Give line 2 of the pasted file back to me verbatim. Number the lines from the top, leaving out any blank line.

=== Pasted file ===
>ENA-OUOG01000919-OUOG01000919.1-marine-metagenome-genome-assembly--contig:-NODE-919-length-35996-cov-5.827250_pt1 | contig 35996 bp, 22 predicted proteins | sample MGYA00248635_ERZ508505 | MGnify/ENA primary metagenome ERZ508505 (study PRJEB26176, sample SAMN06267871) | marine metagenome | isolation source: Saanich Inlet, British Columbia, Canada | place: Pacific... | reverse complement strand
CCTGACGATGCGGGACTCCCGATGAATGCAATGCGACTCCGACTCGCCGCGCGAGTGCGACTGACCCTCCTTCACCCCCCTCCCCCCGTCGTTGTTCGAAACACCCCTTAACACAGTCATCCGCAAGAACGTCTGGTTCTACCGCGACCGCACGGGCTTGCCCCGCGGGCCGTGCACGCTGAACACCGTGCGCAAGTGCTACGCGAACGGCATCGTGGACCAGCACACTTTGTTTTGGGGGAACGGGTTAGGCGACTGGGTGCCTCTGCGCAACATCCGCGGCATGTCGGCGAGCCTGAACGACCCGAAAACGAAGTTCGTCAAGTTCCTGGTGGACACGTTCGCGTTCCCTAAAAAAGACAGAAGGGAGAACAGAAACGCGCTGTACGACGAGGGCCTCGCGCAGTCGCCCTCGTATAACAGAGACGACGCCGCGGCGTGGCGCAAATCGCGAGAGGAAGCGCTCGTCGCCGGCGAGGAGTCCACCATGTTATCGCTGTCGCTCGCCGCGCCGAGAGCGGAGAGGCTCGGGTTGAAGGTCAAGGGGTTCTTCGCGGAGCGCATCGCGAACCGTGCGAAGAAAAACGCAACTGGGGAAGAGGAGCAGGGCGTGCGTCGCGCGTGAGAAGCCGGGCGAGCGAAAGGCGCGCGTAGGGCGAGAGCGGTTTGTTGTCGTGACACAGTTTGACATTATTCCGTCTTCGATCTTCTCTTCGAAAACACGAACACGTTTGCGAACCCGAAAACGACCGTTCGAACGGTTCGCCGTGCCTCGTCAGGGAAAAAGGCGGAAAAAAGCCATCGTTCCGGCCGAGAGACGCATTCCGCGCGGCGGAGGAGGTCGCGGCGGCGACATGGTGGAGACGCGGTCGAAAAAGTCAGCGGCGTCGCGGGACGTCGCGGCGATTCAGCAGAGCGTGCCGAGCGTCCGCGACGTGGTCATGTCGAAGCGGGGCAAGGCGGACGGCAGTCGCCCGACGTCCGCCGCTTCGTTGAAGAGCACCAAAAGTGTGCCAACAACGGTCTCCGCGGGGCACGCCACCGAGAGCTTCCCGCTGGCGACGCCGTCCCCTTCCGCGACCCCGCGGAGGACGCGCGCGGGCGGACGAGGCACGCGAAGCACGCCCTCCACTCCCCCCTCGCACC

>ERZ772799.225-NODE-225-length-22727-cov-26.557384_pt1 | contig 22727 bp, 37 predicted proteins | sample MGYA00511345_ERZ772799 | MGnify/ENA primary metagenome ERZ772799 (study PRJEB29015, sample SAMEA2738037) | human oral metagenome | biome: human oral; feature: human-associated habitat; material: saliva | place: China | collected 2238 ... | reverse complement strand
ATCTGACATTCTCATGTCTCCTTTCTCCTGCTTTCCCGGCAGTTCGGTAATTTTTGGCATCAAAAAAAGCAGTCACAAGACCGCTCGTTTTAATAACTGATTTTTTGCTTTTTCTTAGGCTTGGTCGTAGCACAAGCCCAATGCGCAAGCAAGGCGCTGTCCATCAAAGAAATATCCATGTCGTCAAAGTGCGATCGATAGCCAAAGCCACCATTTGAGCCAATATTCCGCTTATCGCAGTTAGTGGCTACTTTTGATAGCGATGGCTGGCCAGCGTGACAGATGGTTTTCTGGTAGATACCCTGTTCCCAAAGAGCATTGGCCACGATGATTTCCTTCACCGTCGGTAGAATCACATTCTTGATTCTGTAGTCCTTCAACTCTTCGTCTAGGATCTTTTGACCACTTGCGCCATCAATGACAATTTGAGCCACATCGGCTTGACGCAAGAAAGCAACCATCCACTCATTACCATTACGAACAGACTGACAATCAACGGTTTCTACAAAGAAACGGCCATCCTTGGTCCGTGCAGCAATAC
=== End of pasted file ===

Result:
CCTGACGATGCGGGACTCCCGATGAATGCAATGCGACTCCGACTCGCCGCGCGAGTGCGACTGACCCTCCTTCACCCCCCTCCCCCCGTCGTTGTTCGAAACACCCCTTAACACAGTCATCCGCAAGAACGTCTGGTTCTACCGCGACCGCACGGGCTTGCCCCGCGGGCCGTGCACGCTGAACACCGTGCGCAAGTGCTACGCGAACGGCATCGTGGACCAGCACACTTTGTTTTGGGGGAACGGGTTAGGCGACTGGGTGCCTCTGCGCAACATCCGCGGCATGTCGGCGAGCCTGAACGACCCGAAAACGAAGTTCGTCAAGTTCCTGGTGGACACGTTCGCGTTCCCTAAAAAAGACAGAAGGGAGAACAGAAACGCGCTGTACGACGAGGGCCTCGCGCAGTCGCCCTCGTATAACAGAGACGACGCCGCGGCGTGGCGCAAATCGCGAGAGGAAGCGCTCGTCGCCGGCGAGGAGTCCACCATGTTATCGCTGTCGCTCGCCGCGCCGAGAGCGGAGAGGCTCGGGTTGAAGGTCAAGGGGTTCTTCGCGGAGCGCATCGCGAACCGTGCGAAGAAAAACGCAACTGGGGAAGAGGAGCAGGGCGTGCGTCGCGCGTGAGAAGCCGGGCGAGCGAAAGGCGCGCGTAGGGCGAGAGCGGTTTGTTGTCGTGACACAGTTTGACATTATTCCGTCTTCGATCTTCTCTTCGAAAACACGAACACGTTTGCGAACCCGAAAACGACCGTTCGAACGGTTCGCCGTGCCTCGTCAGGGAAAAAGGCGGAAAAAAGCCATCGTTCCGGCCGAGAGACGCATTCCGCGCGGCGGAGGAGGTCGCGGCGGCGACATGGTGGAGACGCGGTCGAAAAAGTCAGCGGCGTCGCGGGACGTCGCGGCGATTCAGCAGAGCGTGCCGAGCGTCCGCGACGTGGTCATGTCGAAGCGGGGCAAGGCGGACGGCAGTCGCCCGACGTCCGCCGCTTCGTTGAAGAGCACCAAAAGTGTGCCAACAACGGTCTCCGCGGGGCACGCCACCGAGAGCTTCCCGCTGGCGACGCCGTCCCCTTCCGCGACCCCGCGGAGGACGCGCGCGGGCGGACGAGGCACGCGAAGCACGCCCTCCACTCCCCCCTCGCACC